Luck of the draw for Whitehorse refugee claimants

Whitehorse resident Jacqueline Garcia, her mother and four of her sisters made identical arguments when seeking refugee status in Canada. Two were allowed to stay, three will be deported back to Mexico.

Whitehorse resident Jacqueline Garcia, her mother and four of her sisters made identical arguments when seeking refugee status in Canada.

Two were allowed to stay, three will be deported back to Mexico.

For Canada’s 20,000 annual refugee claimants, the Canadian refugee system is a frustrating quagmire of glaring inconsistencies

“Refugee determination in Canada is, to some extent, a lottery,” said Janet Dench, executive director of the Canadian Council for Refugees.

Refugee cases are often reviewed by a single official. A claimant’s future in Canada—or immediate deportation—rests on the whims of that sole civil servant.

“There’s just one person that decides your fate,” said Dench.

The fickle nature of the refugee board was captured in a 2009 independent report that compiled the acceptance rates of refugee officials across Canada.

Some members were shown to grant refugee status with a frequency as low as four per cent. Others granted refugee status to “virtually all the cases they heard,” said the report.

Garcia’s family left Mexico in 2006. They were fleeing a relentless tormentor, a man who lived in their community outside Mexico City.

Garcia’s older sister Angelica was sexually abused and stalked by the man when she was in her mid-teens.

After she fled to Canada, the man focussed on the rest of the family with a relentless stream of threatening letters and phone calls.

In early 2006, he kidnapped Garcia’s sister Catalina for three days.

Mexican police ignored the family’s appeals.

“They never do nothing,” said Garcia.

Within a week of Catalina’s release, the family packed their bags for Canada, arriving at Vancouver International Airport as refugee claimants.

Two days after they landed in Canada, all the windows in Garcia’s house were broken. A note made of letters cut from a newspaper was left at the scene.

Angelica was immediately granted refugee status, and now lives in Kelowna as a permanent resident. Garcia’s other sister, Maribel, was ordered to leave, but managed to stay based on humanitarian and compassionate grounds.

Garcia, her two children, her mother, and her sister Yaretzi, as well as Yaretzi’s daughter, have been ordered out of Canada by July 1st.

A two-month extension was granted to allow Garcia to finish her high school diploma at FH Collins Secondary School.

“They said yes to Angelica, and they said no to us, even when we said it was the same guy, the same guy that made Angelica’s life miserable and kidnapped Catalina,” said Garcia.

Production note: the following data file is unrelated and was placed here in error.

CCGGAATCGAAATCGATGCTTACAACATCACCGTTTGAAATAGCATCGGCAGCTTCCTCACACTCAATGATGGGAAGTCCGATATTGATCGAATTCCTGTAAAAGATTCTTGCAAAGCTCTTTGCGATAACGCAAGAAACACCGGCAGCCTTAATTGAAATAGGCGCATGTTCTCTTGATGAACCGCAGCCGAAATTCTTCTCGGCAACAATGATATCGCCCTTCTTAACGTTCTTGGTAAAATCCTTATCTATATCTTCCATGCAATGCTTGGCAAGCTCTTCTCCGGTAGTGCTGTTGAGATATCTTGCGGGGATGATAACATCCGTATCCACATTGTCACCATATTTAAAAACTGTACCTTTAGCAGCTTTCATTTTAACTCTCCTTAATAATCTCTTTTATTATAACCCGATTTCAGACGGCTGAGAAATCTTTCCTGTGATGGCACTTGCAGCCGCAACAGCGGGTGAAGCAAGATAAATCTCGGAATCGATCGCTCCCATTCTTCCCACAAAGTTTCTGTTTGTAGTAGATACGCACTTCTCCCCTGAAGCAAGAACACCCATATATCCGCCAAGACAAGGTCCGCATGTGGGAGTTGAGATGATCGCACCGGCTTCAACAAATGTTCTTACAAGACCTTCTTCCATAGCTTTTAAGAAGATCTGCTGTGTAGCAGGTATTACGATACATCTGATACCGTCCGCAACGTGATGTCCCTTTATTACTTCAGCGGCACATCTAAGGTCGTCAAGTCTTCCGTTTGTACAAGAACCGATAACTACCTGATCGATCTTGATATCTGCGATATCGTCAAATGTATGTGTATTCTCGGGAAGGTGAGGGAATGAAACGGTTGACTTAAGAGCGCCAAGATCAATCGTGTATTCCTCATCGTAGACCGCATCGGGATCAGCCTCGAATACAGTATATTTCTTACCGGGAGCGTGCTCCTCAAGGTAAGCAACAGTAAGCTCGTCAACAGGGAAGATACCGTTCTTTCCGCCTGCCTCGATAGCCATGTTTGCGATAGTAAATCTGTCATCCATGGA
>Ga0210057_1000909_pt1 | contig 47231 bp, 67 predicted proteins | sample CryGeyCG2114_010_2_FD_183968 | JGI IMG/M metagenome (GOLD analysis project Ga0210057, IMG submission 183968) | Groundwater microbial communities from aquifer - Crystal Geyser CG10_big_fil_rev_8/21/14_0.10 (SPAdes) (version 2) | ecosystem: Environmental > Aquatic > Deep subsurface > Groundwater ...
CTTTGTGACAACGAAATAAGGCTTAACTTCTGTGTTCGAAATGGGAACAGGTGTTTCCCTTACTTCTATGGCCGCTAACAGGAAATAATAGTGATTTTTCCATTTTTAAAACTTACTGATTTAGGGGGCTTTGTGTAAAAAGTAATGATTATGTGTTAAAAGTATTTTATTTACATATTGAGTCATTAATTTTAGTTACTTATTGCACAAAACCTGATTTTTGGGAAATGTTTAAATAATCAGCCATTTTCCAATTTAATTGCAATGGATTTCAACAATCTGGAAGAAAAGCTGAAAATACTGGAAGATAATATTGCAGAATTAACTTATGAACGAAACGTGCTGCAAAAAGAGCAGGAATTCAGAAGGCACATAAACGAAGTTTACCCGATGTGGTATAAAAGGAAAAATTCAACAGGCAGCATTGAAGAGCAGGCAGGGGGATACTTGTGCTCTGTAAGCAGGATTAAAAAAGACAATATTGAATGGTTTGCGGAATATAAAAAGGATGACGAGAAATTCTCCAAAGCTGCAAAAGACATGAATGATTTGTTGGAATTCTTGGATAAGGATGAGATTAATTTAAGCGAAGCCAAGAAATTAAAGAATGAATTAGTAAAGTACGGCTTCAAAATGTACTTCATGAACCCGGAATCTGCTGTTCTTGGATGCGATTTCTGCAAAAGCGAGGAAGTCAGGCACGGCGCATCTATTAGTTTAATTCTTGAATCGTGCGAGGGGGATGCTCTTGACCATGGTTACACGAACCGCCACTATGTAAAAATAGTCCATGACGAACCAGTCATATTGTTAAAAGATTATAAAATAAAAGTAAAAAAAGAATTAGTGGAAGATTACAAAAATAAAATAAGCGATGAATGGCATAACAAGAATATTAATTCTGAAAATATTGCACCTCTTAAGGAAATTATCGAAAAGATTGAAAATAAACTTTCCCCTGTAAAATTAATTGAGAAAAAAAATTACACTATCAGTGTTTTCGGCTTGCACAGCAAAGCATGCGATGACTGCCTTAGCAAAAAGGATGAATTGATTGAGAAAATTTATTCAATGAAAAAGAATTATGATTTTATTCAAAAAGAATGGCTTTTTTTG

“People that knew our situation, they were sure that they would say yes to us,” she said. “I don’t really know why they said no. I just think it depends on who is taking the decision.”

Catalina was forced to return to Mexico in September.

“She’s living in another state in Mexico, she’s hoping that this guy doesn’t find her,” said Garcia.

In 2004, 52 Latin American refugees and refugee claimants came to the Yukon from communities around Toronto.

“There was a rumour that spread like wildfire in the Latin American refugee community that if they went to the Yukon, somehow their refugee claims would be looked on more favourably, which obviously wasn’t true because the law is the law from wherever you are,” said Michael Dougherty, co-chair of Sacred Heart Cathedral’s social justice committee.

In fact, the opposite was true. In coming to Whitehorse, claimants abandoned Toronto’s established network of legal refugee help services.

They also left the jurisdiction of the Toronto branch of the refugee board. Instead, they found themselves being processed by the much-harsher Vancouver branch.

“There’s very sharp differences in acceptance rates between Vancouver board members and ones in Toronto,” said Dench.

The migration to the North also sharpened the scrutiny of refugee officials.

“Because they came here, attention was drawn to them, so the deportations started,” said Rick Karp, president of the Whitehorse Chamber of Commerce, who has championed several refugee claimants.

Two of the claimants were deported within the first few months. A steady stream of deportations plagued Whitehorse’s Latin American community from then on, breaking up families and stripping local businesses of valued employees.

In 2004, Whitehorse resident Katherine Zuniga was ordered to return to Costa Rica with her husband and two small children.

“(Katherine’s) mother and sister had been approved as refugees in Toronto, and the only difference between the files that we could see was that Katherine was in Whitehorse,” said Karp, who, along with wife Joy, helped the Zunigas with their case.

At times, parents would be deported, but their Canadian-born children would be forced to stay behind.

“Those who are really in need of the shelter of Canada are being sent back, and it’s a shame,” said Karp.

“I live here with my two sons, I’m a single mom, I’m working and studying, I’m just asking them to give me another chance to stay,” said Garcia.

Contact Tristin Hopper at

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